I’ve been here in Arizona for a few weeks, and I’m still baffled by highway signs saying,“Do not enter when flooded.” Flooded! This is the desert and everything is crackling with dryness. The signs usually appear before a steep dip in the road.
Then there are countless dried-up river beds. A block long bridge carries me over The Santa Cruz River. Below, a wide and absolutely dry bed lies where there must have been fast flowing water. Today, all I see is a sand bottom etched with wavy lines. It’s been dry long enough to grow grasses and bushes.
In my own neighbourhood, deep river beds run under bridges and sand bottoms ripple in gorges where there’s no water. It’s hard to imagine the drama and excitement of fierce floods coursing through this dry land. I’m told it actually happens in the Spring, during the Monsoon.
Cactus is everywhere and comes in a number of species. I’ve learned to respect these succulent plants. When I got too close to a banana yucca, I’d swear it deliberately reached out and stabbed me in the shin with its sharp, dry pointed blade. Ouch! Weeks later, the resulting infection still itches reminding me that the desert is a wondrous – and potentially dangerous landscape. As proof that I’m not the only human to imagine a deliberate attack on my person, I came across a cactus labelled Shindagger Cactus.
As I learn more about the cactus family, I find that many of these plants propagate by “jumping” at passing animals, human and non-human. The Chainfruit or Jumping Cholla is an example. It’s a tree. Its branches bear short joints that break off easily.
As you pass by a cholla, spines catch onto your pant leg or shirt. You feel a tug and look down just as the joint breaks off from the plant, and the recoil from the stretched cloth snaps the joint into your flesh. The experience is memorable. (Getco Guide’s “Cacti of Arizona.”)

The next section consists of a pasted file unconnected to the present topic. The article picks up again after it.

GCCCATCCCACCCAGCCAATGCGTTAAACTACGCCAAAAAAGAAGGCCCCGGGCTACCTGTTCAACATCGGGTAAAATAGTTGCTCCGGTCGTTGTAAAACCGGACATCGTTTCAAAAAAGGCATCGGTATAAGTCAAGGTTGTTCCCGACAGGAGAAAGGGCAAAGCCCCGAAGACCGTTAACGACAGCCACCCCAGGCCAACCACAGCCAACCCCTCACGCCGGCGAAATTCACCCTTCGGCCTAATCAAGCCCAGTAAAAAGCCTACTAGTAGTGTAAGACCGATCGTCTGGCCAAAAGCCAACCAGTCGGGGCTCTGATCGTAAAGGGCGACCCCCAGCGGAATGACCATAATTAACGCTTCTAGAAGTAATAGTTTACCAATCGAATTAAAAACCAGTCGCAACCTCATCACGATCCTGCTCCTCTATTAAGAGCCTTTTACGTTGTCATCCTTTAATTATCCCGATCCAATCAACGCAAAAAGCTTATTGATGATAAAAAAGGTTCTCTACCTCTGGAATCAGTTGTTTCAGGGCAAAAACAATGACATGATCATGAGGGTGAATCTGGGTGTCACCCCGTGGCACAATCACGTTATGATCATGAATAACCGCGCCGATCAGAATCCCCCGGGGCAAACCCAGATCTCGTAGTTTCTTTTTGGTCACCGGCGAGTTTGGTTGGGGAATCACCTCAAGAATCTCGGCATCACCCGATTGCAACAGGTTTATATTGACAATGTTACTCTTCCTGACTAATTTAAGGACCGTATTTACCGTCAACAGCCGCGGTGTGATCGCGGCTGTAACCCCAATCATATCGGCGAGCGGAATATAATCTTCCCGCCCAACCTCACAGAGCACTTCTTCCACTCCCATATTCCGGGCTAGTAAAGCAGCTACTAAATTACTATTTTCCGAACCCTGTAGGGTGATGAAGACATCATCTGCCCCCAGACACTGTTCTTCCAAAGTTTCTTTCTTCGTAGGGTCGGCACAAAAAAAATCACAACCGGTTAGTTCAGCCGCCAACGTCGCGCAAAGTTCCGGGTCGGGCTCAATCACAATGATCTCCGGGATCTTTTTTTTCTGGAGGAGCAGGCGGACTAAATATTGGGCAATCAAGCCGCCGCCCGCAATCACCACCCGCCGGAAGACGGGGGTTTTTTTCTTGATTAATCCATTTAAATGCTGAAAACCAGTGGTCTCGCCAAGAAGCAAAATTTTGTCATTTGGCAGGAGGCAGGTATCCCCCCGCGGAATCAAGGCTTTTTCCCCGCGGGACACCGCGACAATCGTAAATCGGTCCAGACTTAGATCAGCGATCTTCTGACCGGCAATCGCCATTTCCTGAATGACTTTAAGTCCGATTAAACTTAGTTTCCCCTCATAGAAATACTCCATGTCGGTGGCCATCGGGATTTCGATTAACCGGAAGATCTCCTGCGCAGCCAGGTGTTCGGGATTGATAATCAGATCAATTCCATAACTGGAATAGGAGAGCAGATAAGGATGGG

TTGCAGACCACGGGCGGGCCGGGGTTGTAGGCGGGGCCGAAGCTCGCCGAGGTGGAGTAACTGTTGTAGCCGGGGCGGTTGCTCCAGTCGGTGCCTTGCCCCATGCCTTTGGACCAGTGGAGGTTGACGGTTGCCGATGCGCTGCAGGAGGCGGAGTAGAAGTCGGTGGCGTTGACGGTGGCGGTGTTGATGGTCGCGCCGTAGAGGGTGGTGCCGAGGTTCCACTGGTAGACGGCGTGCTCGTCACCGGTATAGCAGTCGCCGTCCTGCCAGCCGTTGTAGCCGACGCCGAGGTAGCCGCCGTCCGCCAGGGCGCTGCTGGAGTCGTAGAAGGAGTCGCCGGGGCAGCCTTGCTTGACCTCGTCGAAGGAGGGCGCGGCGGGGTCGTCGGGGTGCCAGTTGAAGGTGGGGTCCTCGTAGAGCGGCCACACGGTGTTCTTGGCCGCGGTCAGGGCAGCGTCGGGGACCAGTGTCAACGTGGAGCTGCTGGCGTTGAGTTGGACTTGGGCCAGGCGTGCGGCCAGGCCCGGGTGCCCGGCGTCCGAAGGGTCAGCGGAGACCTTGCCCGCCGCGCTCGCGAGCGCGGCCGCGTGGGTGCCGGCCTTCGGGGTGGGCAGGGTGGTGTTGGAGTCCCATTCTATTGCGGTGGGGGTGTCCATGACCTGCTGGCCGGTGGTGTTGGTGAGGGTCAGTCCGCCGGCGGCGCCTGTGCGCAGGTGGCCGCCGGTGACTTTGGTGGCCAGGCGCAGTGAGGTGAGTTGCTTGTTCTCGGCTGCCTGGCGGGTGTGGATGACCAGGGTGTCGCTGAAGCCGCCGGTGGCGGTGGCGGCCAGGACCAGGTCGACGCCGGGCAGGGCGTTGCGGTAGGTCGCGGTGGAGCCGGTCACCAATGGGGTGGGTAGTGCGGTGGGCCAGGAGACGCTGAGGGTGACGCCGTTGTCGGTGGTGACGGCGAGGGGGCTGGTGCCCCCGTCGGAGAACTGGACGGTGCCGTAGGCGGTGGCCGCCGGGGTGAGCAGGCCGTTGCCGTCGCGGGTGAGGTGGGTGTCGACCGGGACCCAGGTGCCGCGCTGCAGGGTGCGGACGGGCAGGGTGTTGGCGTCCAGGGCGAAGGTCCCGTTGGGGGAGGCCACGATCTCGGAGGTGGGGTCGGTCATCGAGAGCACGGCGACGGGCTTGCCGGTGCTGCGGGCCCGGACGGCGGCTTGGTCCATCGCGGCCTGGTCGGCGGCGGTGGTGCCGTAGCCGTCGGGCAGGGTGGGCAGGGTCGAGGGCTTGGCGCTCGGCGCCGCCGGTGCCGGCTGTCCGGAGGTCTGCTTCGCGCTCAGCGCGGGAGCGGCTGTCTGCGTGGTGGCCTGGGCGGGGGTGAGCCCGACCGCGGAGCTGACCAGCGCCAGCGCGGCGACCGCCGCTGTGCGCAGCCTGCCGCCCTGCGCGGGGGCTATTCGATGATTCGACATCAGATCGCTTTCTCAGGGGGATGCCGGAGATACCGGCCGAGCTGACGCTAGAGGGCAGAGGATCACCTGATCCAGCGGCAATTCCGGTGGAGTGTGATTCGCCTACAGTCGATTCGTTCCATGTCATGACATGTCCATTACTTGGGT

The giant of the cactus family is the Saguaro. Typically, the Saguaro is 20 to 40 feet tall. It’s the one you see in cartoons with branches growing parallel to the main trunk. It’s eight to ten feet high. These giants are common in my neighbourhood, along with tall palm trees.
Organ Pipe cacti is another tall species. It grows six to eight feet tall and has many branches growing right out of the ground. I usually see it in the company of the Barrel Cacti. Both of these are favourites on my neighbourhood’s gravel covered lawns. (no grass here in this dry state.) The barrel cactus grows 2 to 4 feet high. A ring of bright flowers surround its top. Most of the flowers I see are bright orange, red or yellow.
Maybe Arizona’s hills don’t belong in a discussion of cacti, but they do fit into my “strange and unusual”category. The Santa Rita mountains lie to the east of my house. Numerous ranges surround the Tucson area. These ranges are old. Their peaks are jagged and for the most part they are bare of trees.
Then there are the other “mountains.” These are tan coloured, flat on top and ridged, both vertically and horizontally. Some have spotty green growth. You can imagine my surprise when I was told that these beige hills are piles of tailings dumped there from the nearby copper mines.
How long will I wander about, curious and amazed? I know from experience that even the most remarkable scenery finally becomes just part of everyday life. I’m here for five months. By the end of this time, will I take for granted these amazing cacti and the warm sunny weather? Time will tell. I hope not.